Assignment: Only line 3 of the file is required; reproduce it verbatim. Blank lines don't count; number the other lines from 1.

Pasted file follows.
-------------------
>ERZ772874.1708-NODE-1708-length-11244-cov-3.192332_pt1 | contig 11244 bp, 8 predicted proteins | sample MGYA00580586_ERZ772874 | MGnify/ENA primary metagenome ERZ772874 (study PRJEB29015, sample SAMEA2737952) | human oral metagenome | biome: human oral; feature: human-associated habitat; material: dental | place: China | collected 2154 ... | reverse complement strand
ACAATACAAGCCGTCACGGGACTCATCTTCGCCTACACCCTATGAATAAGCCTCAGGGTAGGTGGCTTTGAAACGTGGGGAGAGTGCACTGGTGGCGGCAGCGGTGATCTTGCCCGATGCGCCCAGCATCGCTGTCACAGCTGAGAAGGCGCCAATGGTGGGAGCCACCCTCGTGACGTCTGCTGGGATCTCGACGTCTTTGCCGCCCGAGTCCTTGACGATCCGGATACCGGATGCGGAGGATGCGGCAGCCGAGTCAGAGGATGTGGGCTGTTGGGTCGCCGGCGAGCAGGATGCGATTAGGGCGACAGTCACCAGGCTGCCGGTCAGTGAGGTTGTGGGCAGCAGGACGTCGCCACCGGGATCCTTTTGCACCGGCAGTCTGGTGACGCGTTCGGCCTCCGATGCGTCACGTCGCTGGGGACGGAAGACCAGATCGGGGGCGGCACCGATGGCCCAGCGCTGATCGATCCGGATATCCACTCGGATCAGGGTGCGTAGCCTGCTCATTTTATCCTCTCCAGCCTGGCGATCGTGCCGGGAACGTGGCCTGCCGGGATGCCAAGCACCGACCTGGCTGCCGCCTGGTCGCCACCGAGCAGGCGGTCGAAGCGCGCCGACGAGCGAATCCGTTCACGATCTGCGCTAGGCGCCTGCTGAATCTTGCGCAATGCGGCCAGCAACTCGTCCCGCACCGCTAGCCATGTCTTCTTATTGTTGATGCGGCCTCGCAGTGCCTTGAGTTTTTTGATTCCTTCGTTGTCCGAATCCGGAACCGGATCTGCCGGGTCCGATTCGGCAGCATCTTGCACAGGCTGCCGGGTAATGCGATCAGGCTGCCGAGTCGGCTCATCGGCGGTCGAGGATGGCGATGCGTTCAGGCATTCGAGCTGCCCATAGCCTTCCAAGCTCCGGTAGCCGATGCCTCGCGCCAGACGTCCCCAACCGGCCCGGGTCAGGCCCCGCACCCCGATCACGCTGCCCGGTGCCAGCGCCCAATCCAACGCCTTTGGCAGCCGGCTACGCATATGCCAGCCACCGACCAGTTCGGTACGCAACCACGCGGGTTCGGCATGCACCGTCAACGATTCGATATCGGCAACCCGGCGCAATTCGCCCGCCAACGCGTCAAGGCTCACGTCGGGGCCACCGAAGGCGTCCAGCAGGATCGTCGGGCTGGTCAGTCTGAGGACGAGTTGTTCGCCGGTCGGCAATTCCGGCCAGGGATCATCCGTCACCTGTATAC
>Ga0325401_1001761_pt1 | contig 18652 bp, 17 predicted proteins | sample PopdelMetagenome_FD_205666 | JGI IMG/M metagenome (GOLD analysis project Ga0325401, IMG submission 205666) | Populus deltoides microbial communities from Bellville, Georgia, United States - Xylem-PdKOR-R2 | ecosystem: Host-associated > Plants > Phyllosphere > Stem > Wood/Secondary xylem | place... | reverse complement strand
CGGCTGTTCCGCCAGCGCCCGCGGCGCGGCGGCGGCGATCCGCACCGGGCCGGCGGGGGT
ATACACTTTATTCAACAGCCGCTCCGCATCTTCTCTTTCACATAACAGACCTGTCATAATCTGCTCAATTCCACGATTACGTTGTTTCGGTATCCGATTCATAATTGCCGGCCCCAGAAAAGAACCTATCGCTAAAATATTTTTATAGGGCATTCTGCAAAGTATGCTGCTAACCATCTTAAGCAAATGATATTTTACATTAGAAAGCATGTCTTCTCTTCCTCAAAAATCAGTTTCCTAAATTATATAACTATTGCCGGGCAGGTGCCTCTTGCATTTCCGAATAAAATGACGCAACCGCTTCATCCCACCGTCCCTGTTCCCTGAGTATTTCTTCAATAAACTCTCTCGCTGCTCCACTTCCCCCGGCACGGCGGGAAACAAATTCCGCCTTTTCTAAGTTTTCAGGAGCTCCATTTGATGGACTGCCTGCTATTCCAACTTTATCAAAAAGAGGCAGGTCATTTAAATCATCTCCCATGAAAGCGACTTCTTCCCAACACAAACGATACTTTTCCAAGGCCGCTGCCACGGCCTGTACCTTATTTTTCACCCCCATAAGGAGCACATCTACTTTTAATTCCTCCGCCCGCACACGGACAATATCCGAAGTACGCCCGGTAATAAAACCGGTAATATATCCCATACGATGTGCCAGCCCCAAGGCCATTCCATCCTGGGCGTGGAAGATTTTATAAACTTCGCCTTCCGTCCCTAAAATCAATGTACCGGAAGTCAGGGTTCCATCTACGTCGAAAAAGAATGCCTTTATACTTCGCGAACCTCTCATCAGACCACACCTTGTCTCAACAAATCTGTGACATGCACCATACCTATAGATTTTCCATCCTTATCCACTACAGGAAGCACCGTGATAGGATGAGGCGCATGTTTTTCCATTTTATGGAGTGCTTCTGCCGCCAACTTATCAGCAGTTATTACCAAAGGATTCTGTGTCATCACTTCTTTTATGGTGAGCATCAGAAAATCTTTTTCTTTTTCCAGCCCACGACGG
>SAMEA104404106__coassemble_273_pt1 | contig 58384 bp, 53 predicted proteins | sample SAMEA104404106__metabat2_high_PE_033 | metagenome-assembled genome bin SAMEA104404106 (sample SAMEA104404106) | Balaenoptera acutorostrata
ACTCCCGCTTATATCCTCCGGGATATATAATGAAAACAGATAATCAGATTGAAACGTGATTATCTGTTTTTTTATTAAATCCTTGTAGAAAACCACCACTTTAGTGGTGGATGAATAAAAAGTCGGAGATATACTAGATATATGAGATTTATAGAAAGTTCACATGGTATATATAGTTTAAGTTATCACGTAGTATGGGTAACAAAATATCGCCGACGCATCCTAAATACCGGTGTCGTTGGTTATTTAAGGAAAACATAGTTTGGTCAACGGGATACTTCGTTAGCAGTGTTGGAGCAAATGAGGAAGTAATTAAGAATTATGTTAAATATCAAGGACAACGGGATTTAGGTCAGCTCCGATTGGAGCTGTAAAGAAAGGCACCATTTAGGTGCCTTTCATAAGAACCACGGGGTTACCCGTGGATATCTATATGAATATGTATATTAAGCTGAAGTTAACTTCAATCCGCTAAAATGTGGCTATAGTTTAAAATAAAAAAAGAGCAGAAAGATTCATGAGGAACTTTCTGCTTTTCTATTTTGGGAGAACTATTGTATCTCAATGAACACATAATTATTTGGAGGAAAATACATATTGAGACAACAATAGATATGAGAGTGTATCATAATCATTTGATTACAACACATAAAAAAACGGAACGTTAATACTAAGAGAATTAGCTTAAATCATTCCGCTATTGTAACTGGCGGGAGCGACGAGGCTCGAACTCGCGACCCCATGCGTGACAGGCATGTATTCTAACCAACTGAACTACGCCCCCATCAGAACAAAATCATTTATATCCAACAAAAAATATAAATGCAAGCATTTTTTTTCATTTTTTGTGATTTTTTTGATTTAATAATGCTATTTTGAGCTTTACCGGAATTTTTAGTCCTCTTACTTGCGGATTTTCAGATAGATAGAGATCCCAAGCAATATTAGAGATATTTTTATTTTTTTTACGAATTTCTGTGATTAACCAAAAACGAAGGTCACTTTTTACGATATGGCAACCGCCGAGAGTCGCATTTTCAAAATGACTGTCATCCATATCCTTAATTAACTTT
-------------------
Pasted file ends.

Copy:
>Ga0325401_1001761_pt1 | contig 18652 bp, 17 predicted proteins | sample PopdelMetagenome_FD_205666 | JGI IMG/M metagenome (GOLD analysis project Ga0325401, IMG submission 205666) | Populus deltoides microbial communities from Bellville, Georgia, United States - Xylem-PdKOR-R2 | ecosystem: Host-associated > Plants > Phyllosphere > Stem > Wood/Secondary xylem | place... | reverse complement strand